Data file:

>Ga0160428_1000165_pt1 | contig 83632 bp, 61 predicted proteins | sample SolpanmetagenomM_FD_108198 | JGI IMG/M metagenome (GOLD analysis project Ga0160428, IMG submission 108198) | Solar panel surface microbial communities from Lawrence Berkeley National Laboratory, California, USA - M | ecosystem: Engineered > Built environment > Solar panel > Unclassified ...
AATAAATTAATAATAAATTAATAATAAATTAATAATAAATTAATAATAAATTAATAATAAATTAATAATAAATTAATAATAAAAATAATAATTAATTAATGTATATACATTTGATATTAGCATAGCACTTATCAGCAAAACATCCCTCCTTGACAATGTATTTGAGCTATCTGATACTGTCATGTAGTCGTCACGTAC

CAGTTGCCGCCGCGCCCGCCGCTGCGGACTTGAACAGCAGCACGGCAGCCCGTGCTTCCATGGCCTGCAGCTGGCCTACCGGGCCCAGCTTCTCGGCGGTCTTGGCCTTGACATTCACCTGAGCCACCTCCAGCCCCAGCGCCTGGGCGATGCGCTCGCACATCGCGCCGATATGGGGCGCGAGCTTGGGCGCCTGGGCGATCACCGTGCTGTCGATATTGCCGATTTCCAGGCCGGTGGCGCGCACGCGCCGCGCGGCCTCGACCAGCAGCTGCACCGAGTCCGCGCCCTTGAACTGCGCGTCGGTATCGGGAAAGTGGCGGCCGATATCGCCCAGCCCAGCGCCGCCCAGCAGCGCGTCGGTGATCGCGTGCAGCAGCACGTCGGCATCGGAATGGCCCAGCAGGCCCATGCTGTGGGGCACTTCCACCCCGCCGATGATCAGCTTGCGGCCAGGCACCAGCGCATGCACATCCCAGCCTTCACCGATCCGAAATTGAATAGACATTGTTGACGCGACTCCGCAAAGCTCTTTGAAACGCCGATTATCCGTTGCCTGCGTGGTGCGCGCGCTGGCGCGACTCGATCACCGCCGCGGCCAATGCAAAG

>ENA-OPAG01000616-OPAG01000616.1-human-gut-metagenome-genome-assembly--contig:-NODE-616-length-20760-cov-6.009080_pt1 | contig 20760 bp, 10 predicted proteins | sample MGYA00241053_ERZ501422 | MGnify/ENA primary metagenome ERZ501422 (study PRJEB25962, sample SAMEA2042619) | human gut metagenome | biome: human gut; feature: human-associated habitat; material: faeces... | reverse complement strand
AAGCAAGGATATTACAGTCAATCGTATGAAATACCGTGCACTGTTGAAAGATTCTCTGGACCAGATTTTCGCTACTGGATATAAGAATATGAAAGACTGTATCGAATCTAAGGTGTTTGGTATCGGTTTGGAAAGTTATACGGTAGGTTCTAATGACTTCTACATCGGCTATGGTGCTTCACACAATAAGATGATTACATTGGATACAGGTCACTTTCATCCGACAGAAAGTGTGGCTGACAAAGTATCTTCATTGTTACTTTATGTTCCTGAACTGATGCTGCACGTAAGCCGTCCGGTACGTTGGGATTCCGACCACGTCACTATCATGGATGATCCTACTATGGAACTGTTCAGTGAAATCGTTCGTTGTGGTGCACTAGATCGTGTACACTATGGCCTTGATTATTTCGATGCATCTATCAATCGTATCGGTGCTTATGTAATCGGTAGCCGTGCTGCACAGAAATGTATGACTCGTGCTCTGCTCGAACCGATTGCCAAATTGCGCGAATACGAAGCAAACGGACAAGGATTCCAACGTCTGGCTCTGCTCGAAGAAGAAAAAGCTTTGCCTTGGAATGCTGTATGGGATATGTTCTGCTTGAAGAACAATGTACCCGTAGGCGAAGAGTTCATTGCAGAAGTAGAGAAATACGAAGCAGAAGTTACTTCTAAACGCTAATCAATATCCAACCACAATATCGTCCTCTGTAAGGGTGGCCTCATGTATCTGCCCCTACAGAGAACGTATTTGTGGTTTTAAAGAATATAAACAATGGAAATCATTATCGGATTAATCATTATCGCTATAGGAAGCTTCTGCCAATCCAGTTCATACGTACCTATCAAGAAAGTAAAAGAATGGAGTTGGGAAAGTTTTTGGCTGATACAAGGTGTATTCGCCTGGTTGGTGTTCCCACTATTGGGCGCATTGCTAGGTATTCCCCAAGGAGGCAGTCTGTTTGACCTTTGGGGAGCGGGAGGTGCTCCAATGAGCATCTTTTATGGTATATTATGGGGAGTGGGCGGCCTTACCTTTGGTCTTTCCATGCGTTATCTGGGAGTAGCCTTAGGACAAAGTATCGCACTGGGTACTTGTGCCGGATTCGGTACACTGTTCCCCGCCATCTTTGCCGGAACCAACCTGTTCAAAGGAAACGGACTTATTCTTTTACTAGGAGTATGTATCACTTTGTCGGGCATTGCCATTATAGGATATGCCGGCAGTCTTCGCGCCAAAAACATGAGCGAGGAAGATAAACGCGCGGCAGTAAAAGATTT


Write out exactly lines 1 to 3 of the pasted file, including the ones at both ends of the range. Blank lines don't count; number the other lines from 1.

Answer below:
>Ga0160428_1000165_pt1 | contig 83632 bp, 61 predicted proteins | sample SolpanmetagenomM_FD_108198 | JGI IMG/M metagenome (GOLD analysis project Ga0160428, IMG submission 108198) | Solar panel surface microbial communities from Lawrence Berkeley National Laboratory, California, USA - M | ecosystem: Engineered > Built environment > Solar panel > Unclassified ...
AATAAATTAATAATAAATTAATAATAAATTAATAATAAATTAATAATAAATTAATAATAAATTAATAATAAATTAATAATAAAAATAATAATTAATTAATGTATATACATTTGATATTAGCATAGCACTTATCAGCAAAACATCCCTCCTTGACAATGTATTTGAGCTATCTGATACTGTCATGTAGTCGTCACGTAC

CAGTTGCCGCCGCGCCCGCCGCTGCGGACTTGAACAGCAGCACGGCAGCCCGTGCTTCCATGGCCTGCAGCTGGCCTACCGGGCCCAGCTTCTCGGCGGTCTTGGCCTTGACATTCACCTGAGCCACCTCCAGCCCCAGCGCCTGGGCGATGCGCTCGCACATCGCGCCGATATGGGGCGCGAGCTTGGGCGCCTGGGCGATCACCGTGCTGTCGATATTGCCGATTTCCAGGCCGGTGGCGCGCACGCGCCGCGCGGCCTCGACCAGCAGCTGCACCGAGTCCGCGCCCTTGAACTGCGCGTCGGTATCGGGAAAGTGGCGGCCGATATCGCCCAGCCCAGCGCCGCCCAGCAGCGCGTCGGTGATCGCGTGCAGCAGCACGTCGGCATCGGAATGGCCCAGCAGGCCCATGCTGTGGGGCACTTCCACCCCGCCGATGATCAGCTTGCGGCCAGGCACCAGCGCATGCACATCCCAGCCTTCACCGATCCGAAATTGAATAGACATTGTTGACGCGACTCCGCAAAGCTCTTTGAAACGCCGATTATCCGTTGCCTGCGTGGTGCGCGCGCTGGCGCGACTCGATCACCGCCGCGGCCAATGCAAAG